Background & aims: c-Jun N-terminal kinase (JNK) 1 and JNK2 are expressed in hepatocytes and have overlapping and distinct functions. JNK proteins are activated via phosphorylation in response to acetaminophen- or carbon tetrachloride (CCl4)-induced liver damage; the level of activation correlates with the degree of injury. SP600125, a JNK inhibitor, has been reported to block acetaminophen-induced liver injury. We investigated the role of JNK in drug-induced liver injury (DILI) in liver tissue from patients and in mice with genetic deletion of JNK in hepatocytes.
Methods: We studied liver sections from patients with DILI (due to acetaminophen, phenprocoumon, nonsteroidal anti-inflammatory drugs, or autoimmune hepatitis) or patients without acute liver failure (controls) collected from a DILI Biobank in Germany. Levels of total and activated (phosphorylated) JNK were measured by immunohistochemistry and Western blotting. Mice with hepatocyte-specific deletion of Jnk1 (Jnk1(Δhepa)) or combination of Jnk1 and Jnk2 (Jnk(Δhepa)), as well as Jnk1-floxed C57BL/6 (control) mice, were given injections of CCl4 (to induce fibrosis) or acetaminophen (to induce toxic liver injury). We performed gene expression microarray and phosphoproteomic analyses to determine mechanisms of JNK activity in hepatocytes.
Results: Liver samples from DILI patients contained more activated JNK, predominantly in nuclei of hepatocytes and in immune cells, than healthy tissue. Administration of acetaminophen to Jnk(Δhepa) mice produced a greater level of liver injury than that observed in Jnk1(Δhepa) or control mice, based on levels of serum markers and microscopic and histologic analysis of liver tissues. Administration of CCl4 also induced stronger hepatic injury in Jnk(Δhepa) mice, based on increased inflammation, cell proliferation, and fibrosis progression, compared with Jnk1(Δhepa) or control mice. Hepatocytes from Jnk(Δhepa) mice given acetaminophen had an increased oxidative stress response, leading to decreased activation of adenosine monophosphate-activated protein kinase, total protein adenosine monophosphate-activated protein kinase levels, and pJunD and subsequent necrosis. Administration of SP600125 before or with acetaminophen protected Jnk(Δhepa) and control mice from liver injury.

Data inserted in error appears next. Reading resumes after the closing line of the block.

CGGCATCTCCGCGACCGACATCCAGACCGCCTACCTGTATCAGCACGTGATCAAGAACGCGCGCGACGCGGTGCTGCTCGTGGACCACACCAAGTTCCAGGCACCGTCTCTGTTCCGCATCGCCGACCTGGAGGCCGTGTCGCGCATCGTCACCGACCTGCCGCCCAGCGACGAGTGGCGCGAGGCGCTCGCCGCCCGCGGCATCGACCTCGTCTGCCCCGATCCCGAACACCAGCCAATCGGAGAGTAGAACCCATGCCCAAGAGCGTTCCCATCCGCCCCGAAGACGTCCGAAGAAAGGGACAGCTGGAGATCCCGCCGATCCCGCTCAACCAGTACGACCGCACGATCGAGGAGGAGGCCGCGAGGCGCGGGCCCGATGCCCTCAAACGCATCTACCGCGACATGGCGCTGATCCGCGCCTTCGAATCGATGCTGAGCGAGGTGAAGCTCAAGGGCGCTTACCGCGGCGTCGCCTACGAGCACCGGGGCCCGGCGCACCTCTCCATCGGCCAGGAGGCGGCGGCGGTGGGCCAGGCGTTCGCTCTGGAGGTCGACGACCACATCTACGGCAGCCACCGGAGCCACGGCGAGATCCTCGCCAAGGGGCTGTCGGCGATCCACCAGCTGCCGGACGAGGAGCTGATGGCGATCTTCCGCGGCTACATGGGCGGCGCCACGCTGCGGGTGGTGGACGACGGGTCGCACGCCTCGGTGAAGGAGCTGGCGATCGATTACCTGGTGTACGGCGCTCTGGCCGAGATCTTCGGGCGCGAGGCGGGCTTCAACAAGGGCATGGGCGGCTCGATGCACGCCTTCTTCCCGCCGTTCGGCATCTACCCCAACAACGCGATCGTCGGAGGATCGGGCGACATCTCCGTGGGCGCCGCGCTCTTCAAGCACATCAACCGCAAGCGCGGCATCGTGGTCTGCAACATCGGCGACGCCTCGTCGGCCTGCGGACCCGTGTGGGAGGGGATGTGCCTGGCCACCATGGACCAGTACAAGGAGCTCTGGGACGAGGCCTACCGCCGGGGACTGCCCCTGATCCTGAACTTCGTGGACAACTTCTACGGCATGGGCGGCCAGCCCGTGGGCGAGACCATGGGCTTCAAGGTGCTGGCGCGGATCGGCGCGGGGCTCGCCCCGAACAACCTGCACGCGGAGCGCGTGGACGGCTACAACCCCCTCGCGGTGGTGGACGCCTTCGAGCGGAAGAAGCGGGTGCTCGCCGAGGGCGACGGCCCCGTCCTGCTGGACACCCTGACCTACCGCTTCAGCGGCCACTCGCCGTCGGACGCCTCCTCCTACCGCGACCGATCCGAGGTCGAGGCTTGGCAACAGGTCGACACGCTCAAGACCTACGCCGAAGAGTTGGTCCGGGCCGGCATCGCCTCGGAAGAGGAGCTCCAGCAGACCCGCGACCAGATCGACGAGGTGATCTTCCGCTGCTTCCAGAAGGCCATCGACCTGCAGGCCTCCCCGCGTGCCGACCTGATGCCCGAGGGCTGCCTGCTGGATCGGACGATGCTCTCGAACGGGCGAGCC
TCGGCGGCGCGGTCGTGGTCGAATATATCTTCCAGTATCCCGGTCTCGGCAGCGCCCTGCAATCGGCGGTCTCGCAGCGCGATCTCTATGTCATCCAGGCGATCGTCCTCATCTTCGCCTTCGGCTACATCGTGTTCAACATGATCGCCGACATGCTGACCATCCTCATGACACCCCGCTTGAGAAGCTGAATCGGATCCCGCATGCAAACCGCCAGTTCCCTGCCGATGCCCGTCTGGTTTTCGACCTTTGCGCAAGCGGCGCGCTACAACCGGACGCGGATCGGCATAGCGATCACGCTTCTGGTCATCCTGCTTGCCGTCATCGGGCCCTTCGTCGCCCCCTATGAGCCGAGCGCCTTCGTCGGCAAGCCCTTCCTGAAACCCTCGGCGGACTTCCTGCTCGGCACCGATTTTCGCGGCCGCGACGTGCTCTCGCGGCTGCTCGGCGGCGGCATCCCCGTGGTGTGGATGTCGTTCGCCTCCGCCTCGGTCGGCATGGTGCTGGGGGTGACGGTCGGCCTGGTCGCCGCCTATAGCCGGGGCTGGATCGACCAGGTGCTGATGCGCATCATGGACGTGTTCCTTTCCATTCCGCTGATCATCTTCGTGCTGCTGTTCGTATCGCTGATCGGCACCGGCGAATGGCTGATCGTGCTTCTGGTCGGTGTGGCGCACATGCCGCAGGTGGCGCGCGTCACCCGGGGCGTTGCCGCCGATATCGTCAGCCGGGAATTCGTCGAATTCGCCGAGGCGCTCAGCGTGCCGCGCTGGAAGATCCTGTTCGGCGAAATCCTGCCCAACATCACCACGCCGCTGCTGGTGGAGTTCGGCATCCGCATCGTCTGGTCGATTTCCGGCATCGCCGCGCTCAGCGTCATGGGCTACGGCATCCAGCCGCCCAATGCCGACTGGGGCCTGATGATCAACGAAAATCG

Conclusions: In hepatocytes, JNK1 and JNK2 appear to have combined effects in protecting mice from CCl4- and acetaminophen-induced liver injury. It is important to study the tissue-specific functions of both proteins, rather than just JNK1, in the onset of toxic liver injury. JNK inhibition with SP600125 shows off-target effects.
Keywords: APAP; Gene Regulation; Mouse Model; Pharmacologic Treatment.
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